A Short Note On One Response to Mansfield’s Jefferson Lecture

Nasty, brutish, and thankfully very short

I don’t want to spend time railing against the above. I just think it’s stupid. No one is allowed to say that that political life is defined by “honor and respect” because to do so would be to malign all the greater things that bestow honor or constitute respect.

Actually, I do want to spend a moment on the central thrust of the article. I’ve been sitting and thinking about Mansfield’s speech a lot, wondering about the full implications. A lot of time has been spent wondering about where “love” fits into the ideas put forward, and a lot more time has been spent wondering how the divided soul the ancients posited can be used to critique more particular ideas advanced today.

Not a second has been used to say “wow, I’m really glad we’re an Empire and conquering the world for the sake of our honor, like, all this stuff goes back to the Greeks!”

I mean, to accuse Mansfield of being a fascist – which is essentially what this article does – can be done on one ground only: We’re no longer allowed to have debates.

That’s actually what Mansfield was getting at. We don’t argue any more in politics. The idea behind the social sciences is that what is good is objectively certain.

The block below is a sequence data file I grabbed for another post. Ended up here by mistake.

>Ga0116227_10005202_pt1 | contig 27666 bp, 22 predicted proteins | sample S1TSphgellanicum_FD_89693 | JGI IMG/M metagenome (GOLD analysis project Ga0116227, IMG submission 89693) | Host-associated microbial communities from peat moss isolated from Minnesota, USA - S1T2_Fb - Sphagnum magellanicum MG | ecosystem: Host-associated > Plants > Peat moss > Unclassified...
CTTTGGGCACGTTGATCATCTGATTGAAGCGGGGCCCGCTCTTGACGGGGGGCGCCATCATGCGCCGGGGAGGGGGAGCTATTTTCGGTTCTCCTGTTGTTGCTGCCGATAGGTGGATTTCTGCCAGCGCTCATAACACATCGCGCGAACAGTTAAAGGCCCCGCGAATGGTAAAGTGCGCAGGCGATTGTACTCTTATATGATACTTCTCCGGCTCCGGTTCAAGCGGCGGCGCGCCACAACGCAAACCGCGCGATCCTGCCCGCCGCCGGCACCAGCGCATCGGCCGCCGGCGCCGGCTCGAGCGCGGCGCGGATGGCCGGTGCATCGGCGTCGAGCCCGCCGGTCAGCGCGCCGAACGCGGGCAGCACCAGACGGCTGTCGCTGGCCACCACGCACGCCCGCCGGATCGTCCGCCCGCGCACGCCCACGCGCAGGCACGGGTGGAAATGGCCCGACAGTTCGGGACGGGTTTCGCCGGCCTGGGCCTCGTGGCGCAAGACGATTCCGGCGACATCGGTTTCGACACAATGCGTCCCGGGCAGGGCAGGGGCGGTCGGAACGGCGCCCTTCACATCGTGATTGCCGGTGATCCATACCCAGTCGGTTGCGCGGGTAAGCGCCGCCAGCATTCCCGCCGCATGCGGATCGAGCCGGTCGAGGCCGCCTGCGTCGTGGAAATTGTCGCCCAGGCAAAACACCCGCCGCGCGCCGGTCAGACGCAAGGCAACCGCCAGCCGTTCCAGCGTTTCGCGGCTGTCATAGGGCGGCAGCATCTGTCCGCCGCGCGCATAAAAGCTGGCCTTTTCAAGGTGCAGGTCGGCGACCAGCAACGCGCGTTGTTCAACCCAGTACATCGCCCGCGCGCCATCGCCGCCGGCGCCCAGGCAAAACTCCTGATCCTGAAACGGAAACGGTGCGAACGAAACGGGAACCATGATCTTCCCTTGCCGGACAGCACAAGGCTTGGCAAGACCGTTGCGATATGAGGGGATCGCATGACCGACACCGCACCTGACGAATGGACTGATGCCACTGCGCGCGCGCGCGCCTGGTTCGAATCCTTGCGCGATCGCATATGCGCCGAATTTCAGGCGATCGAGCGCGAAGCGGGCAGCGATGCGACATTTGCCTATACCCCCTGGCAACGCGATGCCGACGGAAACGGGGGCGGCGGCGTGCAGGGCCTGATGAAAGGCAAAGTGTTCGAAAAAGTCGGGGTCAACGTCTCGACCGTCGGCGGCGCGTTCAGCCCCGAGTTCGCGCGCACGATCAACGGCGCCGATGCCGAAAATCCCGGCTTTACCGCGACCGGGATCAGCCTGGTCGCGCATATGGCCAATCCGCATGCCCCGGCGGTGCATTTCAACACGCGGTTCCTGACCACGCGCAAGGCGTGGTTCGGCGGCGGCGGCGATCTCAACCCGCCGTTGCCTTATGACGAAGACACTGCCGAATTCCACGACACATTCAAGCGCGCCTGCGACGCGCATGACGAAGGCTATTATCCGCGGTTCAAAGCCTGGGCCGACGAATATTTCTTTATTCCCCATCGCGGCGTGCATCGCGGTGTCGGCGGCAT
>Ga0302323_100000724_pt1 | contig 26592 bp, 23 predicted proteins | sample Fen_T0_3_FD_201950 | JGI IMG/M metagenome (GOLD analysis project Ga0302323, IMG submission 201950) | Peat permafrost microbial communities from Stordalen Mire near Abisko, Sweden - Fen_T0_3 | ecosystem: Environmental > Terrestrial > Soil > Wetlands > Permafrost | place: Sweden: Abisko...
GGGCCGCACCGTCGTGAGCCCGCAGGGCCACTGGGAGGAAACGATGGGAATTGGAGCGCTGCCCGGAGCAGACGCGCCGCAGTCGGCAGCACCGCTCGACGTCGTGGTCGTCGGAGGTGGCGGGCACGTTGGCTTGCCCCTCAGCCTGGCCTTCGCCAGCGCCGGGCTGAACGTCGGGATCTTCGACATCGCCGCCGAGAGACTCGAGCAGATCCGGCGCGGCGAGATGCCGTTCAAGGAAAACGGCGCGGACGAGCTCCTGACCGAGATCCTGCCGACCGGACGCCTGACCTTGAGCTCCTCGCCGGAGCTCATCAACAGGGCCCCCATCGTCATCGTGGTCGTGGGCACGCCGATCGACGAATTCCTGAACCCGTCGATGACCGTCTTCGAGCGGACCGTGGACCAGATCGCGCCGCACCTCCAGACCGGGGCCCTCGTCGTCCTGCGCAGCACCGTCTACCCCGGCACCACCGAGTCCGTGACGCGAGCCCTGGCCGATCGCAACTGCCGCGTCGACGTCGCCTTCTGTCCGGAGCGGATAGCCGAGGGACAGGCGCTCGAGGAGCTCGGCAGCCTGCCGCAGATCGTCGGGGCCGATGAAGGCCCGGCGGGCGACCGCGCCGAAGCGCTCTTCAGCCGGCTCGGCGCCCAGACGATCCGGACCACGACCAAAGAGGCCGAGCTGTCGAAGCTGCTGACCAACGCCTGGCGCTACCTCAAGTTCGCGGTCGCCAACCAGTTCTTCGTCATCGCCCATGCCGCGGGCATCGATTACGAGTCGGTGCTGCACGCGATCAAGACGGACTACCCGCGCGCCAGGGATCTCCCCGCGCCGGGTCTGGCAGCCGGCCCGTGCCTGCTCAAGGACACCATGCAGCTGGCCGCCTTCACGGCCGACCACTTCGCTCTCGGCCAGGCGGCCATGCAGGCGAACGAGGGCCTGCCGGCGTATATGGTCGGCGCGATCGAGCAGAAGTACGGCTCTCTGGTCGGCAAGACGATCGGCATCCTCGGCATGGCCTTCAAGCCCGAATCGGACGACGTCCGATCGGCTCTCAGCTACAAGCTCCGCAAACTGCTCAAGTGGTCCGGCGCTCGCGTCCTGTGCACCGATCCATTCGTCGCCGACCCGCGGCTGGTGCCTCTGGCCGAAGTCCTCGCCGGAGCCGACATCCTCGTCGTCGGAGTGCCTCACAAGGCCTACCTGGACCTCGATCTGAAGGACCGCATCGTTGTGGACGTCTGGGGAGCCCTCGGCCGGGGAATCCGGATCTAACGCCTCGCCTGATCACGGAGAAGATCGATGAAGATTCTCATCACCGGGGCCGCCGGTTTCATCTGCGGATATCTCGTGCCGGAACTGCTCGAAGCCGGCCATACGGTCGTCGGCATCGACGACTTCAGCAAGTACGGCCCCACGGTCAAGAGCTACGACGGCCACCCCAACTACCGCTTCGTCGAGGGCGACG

No one is allowed to have differing ideas about the Good. We know the Left is right about everything, because they embrace the notion of Progress wholeheartedly, which will allow science and all sorts of other tools to allow us to be human.

I’m ranting in a peculiar way: if you want to see why the name-calling of the article works – and it does work – you have to see that the article starts from an ideal perspective. There is a world for liberals of the sort that wrote the article. It is a world where there is no war, no poverty, no one argues, truth is simple even in the beauty of its diversity and complexity, science solves all problems and freedom is whatever we want at any given moment.